Susan Beaumont writes: “We all preserve memories through story. In organizations, newcomers are told stories of the past as a way of promoting the culture, the values, and the vision of the congregation. But the telling of stories is not just about scripting the past, it’s also about creating our future. The way we understand our past positions us to create futures that are imaginative and hope-filled, or discouraging and binding.”
As a new pastor in a multicultural congregation, there are some often-told stories that are familiar to me already. But there are other stories, particularly from our immigrant communities, that are not heard as often but are just as important. I needed a tool to help all of our leaders examine their stories about our ministry, not just repeat them. With Susan Beaumont’s theory as a foundation, I developed this reflection process and used it with my congregational leaders to begin unpacking and exploring these stories. I hope it will be useful to you.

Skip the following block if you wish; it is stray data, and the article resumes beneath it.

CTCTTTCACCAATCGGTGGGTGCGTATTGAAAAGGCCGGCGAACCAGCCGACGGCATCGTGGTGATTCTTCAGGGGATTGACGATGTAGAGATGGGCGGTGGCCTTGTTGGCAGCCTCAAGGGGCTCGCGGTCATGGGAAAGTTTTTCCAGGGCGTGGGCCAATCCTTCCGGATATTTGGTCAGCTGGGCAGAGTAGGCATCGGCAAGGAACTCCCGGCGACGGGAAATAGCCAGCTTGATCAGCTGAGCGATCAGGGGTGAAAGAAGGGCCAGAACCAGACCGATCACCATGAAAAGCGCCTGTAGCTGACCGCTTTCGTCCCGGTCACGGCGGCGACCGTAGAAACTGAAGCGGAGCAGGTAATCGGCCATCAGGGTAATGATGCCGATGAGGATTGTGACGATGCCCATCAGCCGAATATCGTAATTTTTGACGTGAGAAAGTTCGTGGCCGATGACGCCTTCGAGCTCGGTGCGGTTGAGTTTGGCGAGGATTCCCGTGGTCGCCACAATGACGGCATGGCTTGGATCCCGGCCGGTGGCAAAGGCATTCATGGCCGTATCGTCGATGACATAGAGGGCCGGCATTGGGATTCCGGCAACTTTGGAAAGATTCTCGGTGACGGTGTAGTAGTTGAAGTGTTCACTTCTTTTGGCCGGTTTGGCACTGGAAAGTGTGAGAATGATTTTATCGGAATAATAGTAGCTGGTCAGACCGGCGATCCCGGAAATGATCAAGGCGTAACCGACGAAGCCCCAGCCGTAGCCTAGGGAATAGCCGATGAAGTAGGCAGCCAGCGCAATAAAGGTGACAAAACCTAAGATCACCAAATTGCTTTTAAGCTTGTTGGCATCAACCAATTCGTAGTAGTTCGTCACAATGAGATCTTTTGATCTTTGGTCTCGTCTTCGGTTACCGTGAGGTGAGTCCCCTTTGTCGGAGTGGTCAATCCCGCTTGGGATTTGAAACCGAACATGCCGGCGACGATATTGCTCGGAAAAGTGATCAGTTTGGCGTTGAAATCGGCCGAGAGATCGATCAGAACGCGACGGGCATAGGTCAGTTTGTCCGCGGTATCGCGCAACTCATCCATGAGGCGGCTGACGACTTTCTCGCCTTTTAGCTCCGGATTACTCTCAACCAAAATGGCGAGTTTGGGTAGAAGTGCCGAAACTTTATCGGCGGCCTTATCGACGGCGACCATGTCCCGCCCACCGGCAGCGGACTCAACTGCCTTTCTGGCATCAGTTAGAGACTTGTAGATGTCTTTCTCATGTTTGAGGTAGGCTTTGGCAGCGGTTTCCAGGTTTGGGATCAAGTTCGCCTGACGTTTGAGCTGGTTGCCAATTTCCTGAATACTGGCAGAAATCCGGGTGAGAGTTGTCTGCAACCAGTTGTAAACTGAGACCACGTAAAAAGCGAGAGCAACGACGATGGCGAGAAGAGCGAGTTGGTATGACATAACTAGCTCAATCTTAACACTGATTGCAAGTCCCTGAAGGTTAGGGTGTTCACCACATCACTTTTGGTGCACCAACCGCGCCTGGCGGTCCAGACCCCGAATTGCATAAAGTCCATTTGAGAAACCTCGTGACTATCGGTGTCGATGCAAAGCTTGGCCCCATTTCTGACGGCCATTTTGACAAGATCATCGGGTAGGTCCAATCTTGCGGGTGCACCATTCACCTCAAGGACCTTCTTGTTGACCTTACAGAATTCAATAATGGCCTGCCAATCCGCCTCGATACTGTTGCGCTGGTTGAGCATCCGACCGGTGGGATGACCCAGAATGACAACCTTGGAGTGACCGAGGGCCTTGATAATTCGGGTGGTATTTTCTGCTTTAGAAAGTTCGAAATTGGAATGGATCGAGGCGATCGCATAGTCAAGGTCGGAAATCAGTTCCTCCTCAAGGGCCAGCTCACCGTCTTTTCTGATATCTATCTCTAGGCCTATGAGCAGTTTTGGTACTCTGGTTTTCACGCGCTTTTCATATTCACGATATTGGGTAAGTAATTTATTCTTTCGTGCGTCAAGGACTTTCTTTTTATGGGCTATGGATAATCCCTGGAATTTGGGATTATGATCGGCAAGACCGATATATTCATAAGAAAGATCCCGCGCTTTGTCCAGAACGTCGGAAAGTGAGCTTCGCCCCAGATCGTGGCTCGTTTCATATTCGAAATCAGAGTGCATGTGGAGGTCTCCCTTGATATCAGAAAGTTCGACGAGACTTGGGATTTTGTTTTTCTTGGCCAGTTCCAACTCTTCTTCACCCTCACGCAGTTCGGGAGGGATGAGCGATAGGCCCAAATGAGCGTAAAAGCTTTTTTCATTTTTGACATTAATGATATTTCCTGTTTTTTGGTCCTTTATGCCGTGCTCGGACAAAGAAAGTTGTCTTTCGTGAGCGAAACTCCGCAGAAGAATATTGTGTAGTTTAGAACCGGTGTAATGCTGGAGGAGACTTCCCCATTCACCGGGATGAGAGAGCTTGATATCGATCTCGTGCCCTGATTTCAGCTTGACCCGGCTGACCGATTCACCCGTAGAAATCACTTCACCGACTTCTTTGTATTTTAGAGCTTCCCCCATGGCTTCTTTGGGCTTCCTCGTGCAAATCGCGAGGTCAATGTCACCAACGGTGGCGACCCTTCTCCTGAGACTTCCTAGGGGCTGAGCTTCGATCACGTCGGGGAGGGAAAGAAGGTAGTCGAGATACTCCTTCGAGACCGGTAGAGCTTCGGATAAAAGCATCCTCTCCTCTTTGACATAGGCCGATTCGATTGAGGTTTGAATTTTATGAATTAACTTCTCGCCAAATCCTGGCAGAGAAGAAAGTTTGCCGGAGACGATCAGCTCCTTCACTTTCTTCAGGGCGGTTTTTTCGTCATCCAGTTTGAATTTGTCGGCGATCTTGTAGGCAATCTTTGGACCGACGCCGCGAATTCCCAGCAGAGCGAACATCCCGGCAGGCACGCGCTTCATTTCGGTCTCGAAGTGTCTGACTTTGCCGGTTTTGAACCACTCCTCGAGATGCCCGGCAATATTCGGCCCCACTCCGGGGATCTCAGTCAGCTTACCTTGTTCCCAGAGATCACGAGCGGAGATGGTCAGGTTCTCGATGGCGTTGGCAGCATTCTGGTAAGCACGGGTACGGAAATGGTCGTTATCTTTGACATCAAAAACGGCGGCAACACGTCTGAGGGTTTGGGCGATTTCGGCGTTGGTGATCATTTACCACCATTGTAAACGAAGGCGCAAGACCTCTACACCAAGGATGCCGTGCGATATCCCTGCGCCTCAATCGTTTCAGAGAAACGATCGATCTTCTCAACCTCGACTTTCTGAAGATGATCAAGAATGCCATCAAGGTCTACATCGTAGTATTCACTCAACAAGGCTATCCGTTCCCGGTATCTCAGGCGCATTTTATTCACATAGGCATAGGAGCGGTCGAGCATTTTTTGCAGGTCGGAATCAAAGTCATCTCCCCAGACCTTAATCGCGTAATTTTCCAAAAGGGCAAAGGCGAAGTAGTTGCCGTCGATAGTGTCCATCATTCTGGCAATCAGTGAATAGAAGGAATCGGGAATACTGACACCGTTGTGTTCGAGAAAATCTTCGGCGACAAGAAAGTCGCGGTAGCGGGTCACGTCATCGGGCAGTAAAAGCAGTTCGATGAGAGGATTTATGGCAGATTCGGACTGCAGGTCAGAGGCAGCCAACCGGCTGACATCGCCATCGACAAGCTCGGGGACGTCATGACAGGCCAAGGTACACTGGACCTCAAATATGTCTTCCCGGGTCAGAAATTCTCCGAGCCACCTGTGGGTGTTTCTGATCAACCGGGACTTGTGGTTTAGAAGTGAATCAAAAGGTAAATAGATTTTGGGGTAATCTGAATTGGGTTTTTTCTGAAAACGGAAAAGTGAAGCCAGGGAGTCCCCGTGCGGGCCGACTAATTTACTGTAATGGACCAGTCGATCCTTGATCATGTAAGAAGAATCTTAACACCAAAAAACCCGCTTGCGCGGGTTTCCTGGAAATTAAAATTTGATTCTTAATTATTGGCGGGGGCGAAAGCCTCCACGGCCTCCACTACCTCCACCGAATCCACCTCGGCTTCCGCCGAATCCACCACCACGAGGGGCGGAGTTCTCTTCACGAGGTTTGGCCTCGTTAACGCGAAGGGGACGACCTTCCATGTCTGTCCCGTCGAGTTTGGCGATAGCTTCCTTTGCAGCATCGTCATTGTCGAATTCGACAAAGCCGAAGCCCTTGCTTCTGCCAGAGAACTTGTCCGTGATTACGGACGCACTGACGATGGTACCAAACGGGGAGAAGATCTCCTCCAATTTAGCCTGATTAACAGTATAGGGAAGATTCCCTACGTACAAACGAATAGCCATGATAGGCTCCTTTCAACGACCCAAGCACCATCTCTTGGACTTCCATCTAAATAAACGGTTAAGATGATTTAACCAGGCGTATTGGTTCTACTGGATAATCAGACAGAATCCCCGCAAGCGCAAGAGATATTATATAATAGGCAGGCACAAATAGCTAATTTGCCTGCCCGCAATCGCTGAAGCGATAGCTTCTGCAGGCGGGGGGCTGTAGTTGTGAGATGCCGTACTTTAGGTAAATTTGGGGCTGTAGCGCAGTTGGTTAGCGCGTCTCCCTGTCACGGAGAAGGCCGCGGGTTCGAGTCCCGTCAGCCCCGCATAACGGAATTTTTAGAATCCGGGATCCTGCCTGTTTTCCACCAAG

Examen for Organizations
The Examen is a traditional method of prayerful awareness that is a bedrock in Ignatian spirituality and Jesuit education. It’s a short, easy way to reflect on your day and become more mindful about where you are experiencing grace or goodness and where there is room in your actions and life for growth. In this exercise, we will use the Examen to explore stories related to our organization and listen for how the Holy Spirit is speaking to us through those stories. You may do this exercise personally or guide a group of organizational leaders through the exercise.
Take a moment to settle. Take a deep breath. Get comfortable in your seat. Close your eyes. Like a rock settling on the bottom of a lake after it’s thrown in, let yourself settle.
- Ask for light and insight as you prepare to reflect on your ministry or organization. For some that light may come in the form of a sense of the Divine. For others it’s from a deep sense of your true self. Take a moment and ask for light as you begin to examine the ministry or organization.